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Greenbank Mill & Philips Farm
New Castle Co. | Delaware | USA | 1760's
Township: Mill Creek Hundred. | Watersource: Red Clay Creek.

Official Website: www.greenbankmill.org


Greenbank Mill & Philips Farm
Picture: Robert T. Kinsey 07/19/2009

The very first mill on the Greenbank millseat was called Swede's Mill, built about 1677. The current mill was built in the 1760's as a merchant mill; a mill primarily to grind flour for export to other locations.

Greenbank Mill & Philips Farm
Picture: Robert T. Kinsey 07/19/2009

The mill was bought at auction in 1790 by Robert Phillips after having declined after the revolution. Philips contacted his neighbor/inventor Oliver Evans in vvans installed his patent process milling system in the Greenbank Mill. Evan's System, Patent #3 of the U.S. patent Office, was developed about a mile from Greenbank Mill along Red Clay Creek, at Red Clay Mill.

Greenbank Mill & Philips Farm
Picture: Robert T. Kinsey 07/19/2009

Evan's system consisted of bucketed elevators and augers (screw conveyors) to enable the grain to be taken to the highest foor of the mill. The milling process used gravity to process the grain, from the top floor to the lowest floor, sometimes repeating parts of the process until the desired results were obtained.

Greenbank Mill & Philips Farm
Picture: Robert T. Kinsey 07/19/2009

The Evans system enabled the mill to operate with less people, greatly improving on the mills efficiency. A more rapid process of milling enabled expansion & diversification.

Greenbank Mill & Philips Farm
Picture: Phil Schmitz 12/29/1990

The stone portion was of the mill was built in 1810 as a wool processing mill. A fire in 1969 destroyed the stone Madison Factory/Woolen Mill and the frame grist mill was gutted. The photo of the mill with snow shows the stone woolen mill having not yet been rebuilt in 1990.

Greenbank Mill & Philips Farm
Picture: Robert T. Kinsey 07/19/2009

The mill began operating as a gristmill and wholesale-retail feed operation in 1925 under Roy Magaragal. He learned the miller's trade on the job, from truck driver to grinding grain. Mr. Magaragal worked the rest of his life at the mill, even selling feed from the office when the mill burned.

Greenbank Mill & Philips Farm
Picture: Robert T. Kinsey 07/19/2009

Ther 18 foot water wheel situated between the grist mill and the stone woolen mill, where it could be used to drive the milling mechanisms of both streuctures.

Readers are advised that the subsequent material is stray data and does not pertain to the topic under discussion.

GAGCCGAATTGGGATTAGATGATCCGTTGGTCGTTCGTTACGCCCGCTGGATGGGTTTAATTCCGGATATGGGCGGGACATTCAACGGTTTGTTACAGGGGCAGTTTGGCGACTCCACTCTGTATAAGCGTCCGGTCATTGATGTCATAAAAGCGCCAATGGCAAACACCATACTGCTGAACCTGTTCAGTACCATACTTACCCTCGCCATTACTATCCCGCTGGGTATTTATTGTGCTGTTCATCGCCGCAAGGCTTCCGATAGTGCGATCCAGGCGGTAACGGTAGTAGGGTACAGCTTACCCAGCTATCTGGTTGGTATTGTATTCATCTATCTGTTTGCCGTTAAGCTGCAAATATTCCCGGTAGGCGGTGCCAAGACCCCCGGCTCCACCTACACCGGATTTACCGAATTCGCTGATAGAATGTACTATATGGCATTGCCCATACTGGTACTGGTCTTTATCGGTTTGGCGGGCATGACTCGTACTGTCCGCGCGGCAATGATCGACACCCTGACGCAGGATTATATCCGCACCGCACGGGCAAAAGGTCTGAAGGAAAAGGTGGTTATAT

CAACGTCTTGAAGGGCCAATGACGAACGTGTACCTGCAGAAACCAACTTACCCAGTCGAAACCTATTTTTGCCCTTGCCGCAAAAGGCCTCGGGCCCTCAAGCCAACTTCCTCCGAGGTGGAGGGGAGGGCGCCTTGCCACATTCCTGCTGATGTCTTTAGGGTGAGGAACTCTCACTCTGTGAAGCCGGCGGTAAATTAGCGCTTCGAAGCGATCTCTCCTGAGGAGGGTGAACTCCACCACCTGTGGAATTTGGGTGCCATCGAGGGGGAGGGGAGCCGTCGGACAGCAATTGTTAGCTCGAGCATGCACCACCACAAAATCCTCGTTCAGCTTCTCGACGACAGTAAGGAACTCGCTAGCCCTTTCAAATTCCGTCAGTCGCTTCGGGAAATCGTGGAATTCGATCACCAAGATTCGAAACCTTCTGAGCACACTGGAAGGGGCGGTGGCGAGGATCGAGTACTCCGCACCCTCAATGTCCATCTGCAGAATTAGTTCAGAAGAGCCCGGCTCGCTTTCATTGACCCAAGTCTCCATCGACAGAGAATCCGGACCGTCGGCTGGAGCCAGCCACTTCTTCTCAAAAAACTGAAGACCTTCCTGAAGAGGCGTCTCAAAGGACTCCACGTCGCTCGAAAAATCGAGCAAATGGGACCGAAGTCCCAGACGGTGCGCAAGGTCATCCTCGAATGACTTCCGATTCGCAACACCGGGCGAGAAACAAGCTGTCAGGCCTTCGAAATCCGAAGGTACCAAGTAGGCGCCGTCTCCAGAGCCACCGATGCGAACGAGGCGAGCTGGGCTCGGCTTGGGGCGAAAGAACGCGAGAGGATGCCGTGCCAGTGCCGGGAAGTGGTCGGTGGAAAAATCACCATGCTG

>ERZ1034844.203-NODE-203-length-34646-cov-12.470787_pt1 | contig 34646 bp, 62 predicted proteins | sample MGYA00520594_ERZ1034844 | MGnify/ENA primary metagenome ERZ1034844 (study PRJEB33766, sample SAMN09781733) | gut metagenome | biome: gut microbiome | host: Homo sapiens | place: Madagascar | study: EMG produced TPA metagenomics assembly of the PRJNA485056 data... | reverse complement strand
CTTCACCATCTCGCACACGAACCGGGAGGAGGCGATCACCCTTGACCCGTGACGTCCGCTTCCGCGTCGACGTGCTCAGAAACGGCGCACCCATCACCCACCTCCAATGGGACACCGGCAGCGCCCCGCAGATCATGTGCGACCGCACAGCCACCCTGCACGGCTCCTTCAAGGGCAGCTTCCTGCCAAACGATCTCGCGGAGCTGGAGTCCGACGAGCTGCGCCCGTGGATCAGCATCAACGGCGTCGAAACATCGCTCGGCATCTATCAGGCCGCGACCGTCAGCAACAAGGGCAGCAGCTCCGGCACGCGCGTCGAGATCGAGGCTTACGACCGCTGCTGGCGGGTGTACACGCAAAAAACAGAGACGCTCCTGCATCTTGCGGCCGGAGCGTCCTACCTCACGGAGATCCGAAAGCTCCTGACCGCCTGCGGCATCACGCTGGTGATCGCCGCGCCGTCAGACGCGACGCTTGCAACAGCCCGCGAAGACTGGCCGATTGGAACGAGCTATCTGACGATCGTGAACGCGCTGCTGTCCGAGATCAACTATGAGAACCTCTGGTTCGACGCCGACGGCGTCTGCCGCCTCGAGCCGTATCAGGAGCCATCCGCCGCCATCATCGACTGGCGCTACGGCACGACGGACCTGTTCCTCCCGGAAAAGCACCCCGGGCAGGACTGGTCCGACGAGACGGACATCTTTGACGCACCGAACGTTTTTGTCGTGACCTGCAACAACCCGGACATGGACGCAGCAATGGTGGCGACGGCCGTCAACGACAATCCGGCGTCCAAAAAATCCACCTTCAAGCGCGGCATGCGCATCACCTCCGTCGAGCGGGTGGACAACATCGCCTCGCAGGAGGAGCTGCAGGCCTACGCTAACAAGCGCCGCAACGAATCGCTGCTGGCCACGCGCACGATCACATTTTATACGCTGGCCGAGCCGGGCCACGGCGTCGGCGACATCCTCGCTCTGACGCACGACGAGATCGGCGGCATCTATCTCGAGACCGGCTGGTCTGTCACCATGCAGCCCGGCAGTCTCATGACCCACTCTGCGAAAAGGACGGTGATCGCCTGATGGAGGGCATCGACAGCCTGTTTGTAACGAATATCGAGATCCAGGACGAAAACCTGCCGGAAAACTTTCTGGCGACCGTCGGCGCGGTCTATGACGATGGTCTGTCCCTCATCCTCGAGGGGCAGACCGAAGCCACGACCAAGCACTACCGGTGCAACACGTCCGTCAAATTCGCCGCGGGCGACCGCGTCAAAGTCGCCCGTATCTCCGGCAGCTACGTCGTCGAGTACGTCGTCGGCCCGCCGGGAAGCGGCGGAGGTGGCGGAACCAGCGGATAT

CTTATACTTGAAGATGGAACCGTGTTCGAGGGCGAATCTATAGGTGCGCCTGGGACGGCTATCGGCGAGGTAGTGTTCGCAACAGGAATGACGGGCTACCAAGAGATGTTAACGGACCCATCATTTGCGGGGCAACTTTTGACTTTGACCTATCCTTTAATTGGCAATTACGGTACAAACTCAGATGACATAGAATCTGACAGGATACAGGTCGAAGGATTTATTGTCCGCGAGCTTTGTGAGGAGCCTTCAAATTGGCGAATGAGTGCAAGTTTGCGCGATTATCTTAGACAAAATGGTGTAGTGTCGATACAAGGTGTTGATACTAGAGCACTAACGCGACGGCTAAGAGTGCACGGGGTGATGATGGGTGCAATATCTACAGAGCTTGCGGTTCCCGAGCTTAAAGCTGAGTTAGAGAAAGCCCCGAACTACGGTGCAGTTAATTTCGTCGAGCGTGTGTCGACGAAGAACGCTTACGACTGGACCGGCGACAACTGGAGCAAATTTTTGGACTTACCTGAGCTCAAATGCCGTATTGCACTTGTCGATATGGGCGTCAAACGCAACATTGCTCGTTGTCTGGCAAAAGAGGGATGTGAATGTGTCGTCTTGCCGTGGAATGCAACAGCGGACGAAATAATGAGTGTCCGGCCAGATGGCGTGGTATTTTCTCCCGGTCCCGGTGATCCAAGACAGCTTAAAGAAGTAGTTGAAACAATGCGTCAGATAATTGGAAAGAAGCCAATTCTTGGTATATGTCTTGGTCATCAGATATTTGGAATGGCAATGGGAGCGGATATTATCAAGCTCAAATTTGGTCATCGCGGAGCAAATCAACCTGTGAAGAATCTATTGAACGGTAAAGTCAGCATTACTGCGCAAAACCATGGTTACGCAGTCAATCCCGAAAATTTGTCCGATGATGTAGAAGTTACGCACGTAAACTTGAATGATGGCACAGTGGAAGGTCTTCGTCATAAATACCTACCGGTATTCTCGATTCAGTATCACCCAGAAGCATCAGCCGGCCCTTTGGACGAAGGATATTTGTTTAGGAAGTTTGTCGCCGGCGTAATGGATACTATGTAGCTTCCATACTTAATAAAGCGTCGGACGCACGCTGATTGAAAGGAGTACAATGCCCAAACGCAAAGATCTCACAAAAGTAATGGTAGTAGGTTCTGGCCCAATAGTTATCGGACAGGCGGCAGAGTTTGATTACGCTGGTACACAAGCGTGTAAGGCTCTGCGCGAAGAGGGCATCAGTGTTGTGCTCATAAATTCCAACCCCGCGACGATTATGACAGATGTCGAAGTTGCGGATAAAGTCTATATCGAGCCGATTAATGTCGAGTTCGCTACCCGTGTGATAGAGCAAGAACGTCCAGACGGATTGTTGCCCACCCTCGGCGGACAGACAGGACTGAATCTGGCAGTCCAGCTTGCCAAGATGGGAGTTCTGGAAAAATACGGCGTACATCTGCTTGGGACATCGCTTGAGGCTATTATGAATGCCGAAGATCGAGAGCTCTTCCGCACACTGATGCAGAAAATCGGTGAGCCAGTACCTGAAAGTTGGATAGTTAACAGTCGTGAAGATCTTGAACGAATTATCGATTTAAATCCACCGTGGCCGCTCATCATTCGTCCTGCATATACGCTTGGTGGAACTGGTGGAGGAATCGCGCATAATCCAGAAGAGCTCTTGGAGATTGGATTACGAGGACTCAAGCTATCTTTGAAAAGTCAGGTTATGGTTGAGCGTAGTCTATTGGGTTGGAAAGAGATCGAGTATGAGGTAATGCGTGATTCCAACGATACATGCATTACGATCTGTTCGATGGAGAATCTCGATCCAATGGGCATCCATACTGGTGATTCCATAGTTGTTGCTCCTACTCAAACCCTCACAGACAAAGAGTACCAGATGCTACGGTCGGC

Greenbank Mill & Philips Farm
Picture: Robert T. Kinsey 07/19/2009

The headrace coming towards the mill complex passed the Philips Farm barn.

Greenbank Mill & Philips Farm
Picture: Robert T. Kinsey 07/19/2009

The headrace prior to crossing the road to the mill. The gate is amsystem to draw off water if the floe in the headrace is to high and swift, the excess can be diverted back to the Red Clay Creek.

Greenbank Mill & Philips Farm
Picture: Robert T. Kinsey 07/19/2009

The wheel, situated betwen the two mills with the tailrace area in the background. The bridge carries a road over the tailrace.

Greenbank Mill & Philips Farm
Picture: Robert T. Kinsey 07/19/2009

The miller's house, built in 1794 by Robert Philips. See the website, above the first picture, for more information about the mill of the past, the present, and the hopes for the future.

Greenbank Mill & Philips Farm
Picture: Robert T. Kinsey 07/19/2009

See the website for information concerning Hurricane Floyd in 1999 and the 8.5 inch rainstorm/flood of Sept. 21003, resulting in chest-high water levels in the grist and textile mills.

Greenbank Mill & Philips Farm
Picture: Donated by T.R. Hazen 04/2009

A 1969 color postcard reading: "Water-powered burrstones still grind grain at Greenbank Mill - built in 1790, Greenbank, Delaware, Routes 2 & 41. A preservation of Historic Red Clay Valley, Inc.

Crown Him the Lord of Life! Who triumped o'er the grave; Who rose victorious to the strife, For those He came to save. "Crown Him with Many Crowns" by Godfrey Thring
(*from the hymnal-Sing to the Lord*)
Directions: West of Wilmington at the intersection of Sh 2 /Kirkwood Highway and Sh 41 /Newport Gap Road, go north on Sh 41 and turn right on the first road, Greenbank Road, and go about 0.2 miles to the mill on the left.
 
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